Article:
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Prepared by Philip Gotthelf

The Agricultural Season Begins

(April 27, 2016) "Stay away in May?" Or, it is, "Go away until May?" We are moving through spring planting and grain markets just provided farmers with a hedging opportunity ahead of the summer. New crop November soybeans made a 10.23 ½ high last week and remain above 10.00 for the moment. New and extended troubles for Southern Hemisphere production is supporting prices just in time for U.S. farmers to lock in far better values than were available in March. In just over a month, November beans moved from an 8.68 low on 3/2 to more than $10.00/bu. That is 8.68% higher in about six weeks.

The question is whether projected South American production deficiencies are sufficient to justify the current strength when considering the enormous capacity of Northern Hemisphere farms. I avoided trading most of the grains last week because upside technical strength was too powerful and I was getting beaten up by interim volatility. Sometimes, "neutral" is the best position. I did venture into short July corn after being stopped out last week with a loss. As I write, we have a small profit, but we need to see a bust below 3.61 before a correction is technically confirmed.

I was tempted to sell new crop July wheat, too. Prices almost reached $5.20/bu which seemed overstated when considering this is predominantly a winter crop. My hesitation was due to the fact that the U.S. grain belt is heaped in low pressure and severe weather threats.

We see storms stretching from Texas all the way to the Great Lakes. Too much moisture could become a problem for this year's winter wheat… South American deficiencies in other grains create a sympathetic response. Moreover, if severe spring weather does negatively impact U.S. winter wheat, there will be sympathetic reflections in corn and soybeans.

Regardless of planting intention reports, my surveys suggest a hefty amount of seed is being sowed in corn and soybeans. With new crop beans at or near 10.00 and new crop corn still under 4.00, the price favors beans. Some farmers can still adjust acreage to some extent. If I were a farmer, I would certainly consider hedging a portion of my anticipated production while prices remain above recent averages.

December corn provides a technical foundation for an argument that the current "real price" is $3.90/bu. Consider the reference line since last spring. Discounting carrying charge dissipation, we saw a seasonal rally during July '15 that abruptly ended as growing conditions remained favorable. Through the year, 3.90 remained the consolidation region, offering support until the end of December 2015. Thereafter, 3.90 provided resistance until this month's rally.

Although the July 2015 rally collapsed, the secular downtrend did not "officially" begin until the October 2015 high. Notice how the consecutive peaks declined; i.e. lower lows that define a downtrend. The problem for most traders has been interim volatility. The October high of 4.20 saw a drop to test 3.90; a 7% swing. The market rallied from 3.90 to 4.04; a 3.5% swing. Look at the position of the 20-day and 40-day moving averages. We see how there was just enough distance to participate in the breakouts and busts, but it was a rough ride.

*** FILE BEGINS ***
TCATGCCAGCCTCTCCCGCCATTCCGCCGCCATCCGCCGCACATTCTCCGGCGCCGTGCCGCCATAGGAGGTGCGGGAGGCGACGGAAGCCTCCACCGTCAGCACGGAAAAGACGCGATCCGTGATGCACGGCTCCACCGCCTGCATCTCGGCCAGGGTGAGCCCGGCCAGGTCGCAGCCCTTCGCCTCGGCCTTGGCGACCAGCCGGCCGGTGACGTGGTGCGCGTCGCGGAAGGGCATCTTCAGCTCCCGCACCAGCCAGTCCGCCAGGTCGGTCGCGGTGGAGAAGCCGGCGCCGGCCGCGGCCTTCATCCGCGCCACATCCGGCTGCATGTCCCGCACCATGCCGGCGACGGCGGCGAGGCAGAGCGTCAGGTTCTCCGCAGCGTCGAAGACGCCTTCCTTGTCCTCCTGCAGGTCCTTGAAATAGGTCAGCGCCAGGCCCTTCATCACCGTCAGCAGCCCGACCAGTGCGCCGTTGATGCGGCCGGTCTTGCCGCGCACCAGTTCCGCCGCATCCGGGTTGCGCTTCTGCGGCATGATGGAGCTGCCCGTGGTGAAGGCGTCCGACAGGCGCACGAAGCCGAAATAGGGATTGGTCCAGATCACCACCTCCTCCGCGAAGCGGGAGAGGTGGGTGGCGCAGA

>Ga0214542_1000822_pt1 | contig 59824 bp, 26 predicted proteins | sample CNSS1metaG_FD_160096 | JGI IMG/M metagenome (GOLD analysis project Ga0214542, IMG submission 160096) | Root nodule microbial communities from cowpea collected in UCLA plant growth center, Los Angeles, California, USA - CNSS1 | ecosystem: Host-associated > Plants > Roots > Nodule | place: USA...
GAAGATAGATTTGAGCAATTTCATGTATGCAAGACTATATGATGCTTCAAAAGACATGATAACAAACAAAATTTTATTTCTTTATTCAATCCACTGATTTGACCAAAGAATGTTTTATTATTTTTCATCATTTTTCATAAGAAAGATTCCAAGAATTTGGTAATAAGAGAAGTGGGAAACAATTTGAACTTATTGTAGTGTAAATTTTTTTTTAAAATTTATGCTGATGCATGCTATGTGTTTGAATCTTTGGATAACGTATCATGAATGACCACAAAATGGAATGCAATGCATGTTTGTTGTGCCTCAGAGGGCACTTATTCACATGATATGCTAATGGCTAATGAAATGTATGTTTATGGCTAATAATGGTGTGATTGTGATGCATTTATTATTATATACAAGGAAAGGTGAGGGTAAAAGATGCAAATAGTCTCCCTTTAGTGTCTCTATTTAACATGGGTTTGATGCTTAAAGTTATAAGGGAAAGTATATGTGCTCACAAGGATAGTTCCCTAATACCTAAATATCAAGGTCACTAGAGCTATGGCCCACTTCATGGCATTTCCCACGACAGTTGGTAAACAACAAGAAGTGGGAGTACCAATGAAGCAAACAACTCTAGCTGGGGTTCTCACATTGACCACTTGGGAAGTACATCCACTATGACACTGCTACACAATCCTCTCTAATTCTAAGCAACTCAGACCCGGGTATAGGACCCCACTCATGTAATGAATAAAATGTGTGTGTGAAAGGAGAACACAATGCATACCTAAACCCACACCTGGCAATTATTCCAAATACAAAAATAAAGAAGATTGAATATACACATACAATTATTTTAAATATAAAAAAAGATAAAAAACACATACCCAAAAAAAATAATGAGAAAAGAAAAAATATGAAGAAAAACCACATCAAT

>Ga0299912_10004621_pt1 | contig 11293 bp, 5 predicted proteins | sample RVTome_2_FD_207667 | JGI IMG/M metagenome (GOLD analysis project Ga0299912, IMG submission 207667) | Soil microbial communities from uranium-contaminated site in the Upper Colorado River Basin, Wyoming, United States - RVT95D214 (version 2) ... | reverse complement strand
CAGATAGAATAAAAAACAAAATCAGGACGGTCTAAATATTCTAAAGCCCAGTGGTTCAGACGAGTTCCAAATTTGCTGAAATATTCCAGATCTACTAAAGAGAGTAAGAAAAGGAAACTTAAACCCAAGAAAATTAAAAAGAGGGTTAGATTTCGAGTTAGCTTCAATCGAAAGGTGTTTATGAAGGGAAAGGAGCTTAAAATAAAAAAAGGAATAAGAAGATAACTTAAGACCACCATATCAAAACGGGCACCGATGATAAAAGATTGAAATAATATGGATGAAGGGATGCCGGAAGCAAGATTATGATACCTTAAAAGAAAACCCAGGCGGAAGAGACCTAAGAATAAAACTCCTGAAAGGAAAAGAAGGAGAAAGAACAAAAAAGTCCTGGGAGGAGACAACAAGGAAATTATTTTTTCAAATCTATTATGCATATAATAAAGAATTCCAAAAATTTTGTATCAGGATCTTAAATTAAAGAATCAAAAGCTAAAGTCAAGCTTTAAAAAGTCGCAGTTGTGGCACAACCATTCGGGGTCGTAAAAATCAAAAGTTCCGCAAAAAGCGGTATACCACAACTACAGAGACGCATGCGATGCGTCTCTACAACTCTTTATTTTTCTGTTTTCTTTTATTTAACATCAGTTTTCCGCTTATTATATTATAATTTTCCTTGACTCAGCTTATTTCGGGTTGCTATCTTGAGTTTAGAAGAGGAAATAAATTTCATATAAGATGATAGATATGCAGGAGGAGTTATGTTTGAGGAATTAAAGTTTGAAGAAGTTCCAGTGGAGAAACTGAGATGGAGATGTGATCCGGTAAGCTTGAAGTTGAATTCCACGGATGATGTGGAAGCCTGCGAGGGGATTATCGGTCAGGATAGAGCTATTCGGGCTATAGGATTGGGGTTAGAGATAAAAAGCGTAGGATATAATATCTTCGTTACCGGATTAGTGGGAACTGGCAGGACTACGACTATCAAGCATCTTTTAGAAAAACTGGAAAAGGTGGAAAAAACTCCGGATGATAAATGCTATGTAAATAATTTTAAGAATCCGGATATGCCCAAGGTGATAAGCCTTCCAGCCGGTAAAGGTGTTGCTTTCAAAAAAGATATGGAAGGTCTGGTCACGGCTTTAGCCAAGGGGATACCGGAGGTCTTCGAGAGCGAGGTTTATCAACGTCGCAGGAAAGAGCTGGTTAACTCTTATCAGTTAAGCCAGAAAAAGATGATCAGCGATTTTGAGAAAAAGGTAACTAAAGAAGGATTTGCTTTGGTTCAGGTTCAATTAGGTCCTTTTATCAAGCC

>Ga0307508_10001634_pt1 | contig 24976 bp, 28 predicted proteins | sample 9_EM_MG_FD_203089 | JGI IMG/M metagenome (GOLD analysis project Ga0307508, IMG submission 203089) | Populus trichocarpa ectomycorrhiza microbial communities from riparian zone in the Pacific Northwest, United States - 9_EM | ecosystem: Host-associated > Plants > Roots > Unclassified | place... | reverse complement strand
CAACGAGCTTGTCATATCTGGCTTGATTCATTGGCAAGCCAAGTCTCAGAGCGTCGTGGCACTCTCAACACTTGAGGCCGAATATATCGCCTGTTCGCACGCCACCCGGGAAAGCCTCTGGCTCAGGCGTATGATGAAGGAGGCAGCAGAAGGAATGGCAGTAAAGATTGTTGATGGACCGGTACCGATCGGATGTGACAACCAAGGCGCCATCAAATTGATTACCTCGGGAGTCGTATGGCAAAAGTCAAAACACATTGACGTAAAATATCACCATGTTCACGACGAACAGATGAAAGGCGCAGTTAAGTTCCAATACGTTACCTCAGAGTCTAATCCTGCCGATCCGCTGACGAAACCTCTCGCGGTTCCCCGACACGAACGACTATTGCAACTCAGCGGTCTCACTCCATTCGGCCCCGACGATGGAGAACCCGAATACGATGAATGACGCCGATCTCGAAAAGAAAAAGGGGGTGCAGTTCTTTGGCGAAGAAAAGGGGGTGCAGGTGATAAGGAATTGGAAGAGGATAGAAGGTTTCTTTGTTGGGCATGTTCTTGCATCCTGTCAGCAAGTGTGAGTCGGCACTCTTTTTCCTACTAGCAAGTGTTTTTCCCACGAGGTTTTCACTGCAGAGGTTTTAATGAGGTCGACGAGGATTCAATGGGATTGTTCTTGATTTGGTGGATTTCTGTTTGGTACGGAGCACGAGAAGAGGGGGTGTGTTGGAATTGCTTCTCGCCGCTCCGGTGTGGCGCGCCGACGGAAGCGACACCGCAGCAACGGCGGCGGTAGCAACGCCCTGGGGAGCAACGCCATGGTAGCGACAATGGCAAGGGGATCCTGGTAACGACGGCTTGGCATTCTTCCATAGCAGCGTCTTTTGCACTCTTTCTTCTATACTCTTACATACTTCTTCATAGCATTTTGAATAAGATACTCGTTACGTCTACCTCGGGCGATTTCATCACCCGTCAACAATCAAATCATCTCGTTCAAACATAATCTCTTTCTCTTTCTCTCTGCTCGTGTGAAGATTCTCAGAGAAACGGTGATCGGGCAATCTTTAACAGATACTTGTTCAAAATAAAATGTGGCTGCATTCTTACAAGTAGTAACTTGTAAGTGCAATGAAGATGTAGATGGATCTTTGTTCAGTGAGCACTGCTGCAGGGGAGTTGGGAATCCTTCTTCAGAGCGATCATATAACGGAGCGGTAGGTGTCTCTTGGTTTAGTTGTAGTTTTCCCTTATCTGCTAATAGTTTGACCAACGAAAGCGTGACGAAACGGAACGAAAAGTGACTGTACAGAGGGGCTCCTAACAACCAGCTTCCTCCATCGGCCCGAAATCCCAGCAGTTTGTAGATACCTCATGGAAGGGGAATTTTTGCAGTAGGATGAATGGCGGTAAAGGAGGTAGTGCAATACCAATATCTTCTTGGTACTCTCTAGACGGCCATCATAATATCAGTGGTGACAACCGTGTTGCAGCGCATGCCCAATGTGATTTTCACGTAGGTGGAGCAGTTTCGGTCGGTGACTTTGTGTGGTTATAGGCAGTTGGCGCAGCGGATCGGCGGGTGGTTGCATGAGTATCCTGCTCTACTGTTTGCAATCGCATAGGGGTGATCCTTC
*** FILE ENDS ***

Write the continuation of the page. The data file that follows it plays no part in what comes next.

This has become the nature of commodities where well funded interests like hedge funds move in and out of positions using technical signals. The power of the money acts as an accelerator in either direction, increasing volatility. The more participation there is from the technical perspective, the more noise we see generated in a self-fulfilling way. It is the placement of positions that actually generates the trends.

I cover this pattern in my first book, TechnoFundamental Analysis (Probus) when reviewing trends in the live cattle market. The "step-wise" chart formation is common as we have seen in commodities like crude oil. That book was published in 1995. Since then, commodity volatility has enormously expanded and the amount of speculation has increased in kind. The principles outlined in my book remain consistent even as markets are structurally altered by participation.

This is an important consideration when evaluating old rules within the new market context. As I mentioned, there is a saying about trading in May. For grain, the springtime is the pivotal season when planting intentions turn into planting realities. Even with the major increase in commodity speculation, books and theories we rely upon are based upon conditions existing fifty or even 100 years ago. Go to Amazon and search for "wheat farming." What you will see are books from the 1960s or titles about home grown grains. There are books published as recently as 1998 about "Soybean Production in the Mid-south."

My point is that agriculture has made enormous strides toward higher yields, drought resistance, and overall quality. This is relatively mundane in the eyes of Harry the Trader. I have had discussions with commodity hedge fund traders who have never been on a farm, yet they trade grains and meats as though they are experts in all aspects of agricultural production. On the other hand, I know farmers who are brilliant at their trade and exceptional businessmen. Back in the 1970s there was far more understanding about the fundamental nature of commodities than I see today. In many respects it is frightening.

You may wonder why I would be concerned. Simply put, ignorance is not bliss when it comes to wielding huge sums of money in commodity markets. We saw how Goldman Sachs got caught manipulating aluminum prices with a scheme to move inventories from warehouse to warehouse to keep product off the market. By the same logic, a small amount of speculative capital can move soybeans, corn, and wheat off the market with disastrous consequences.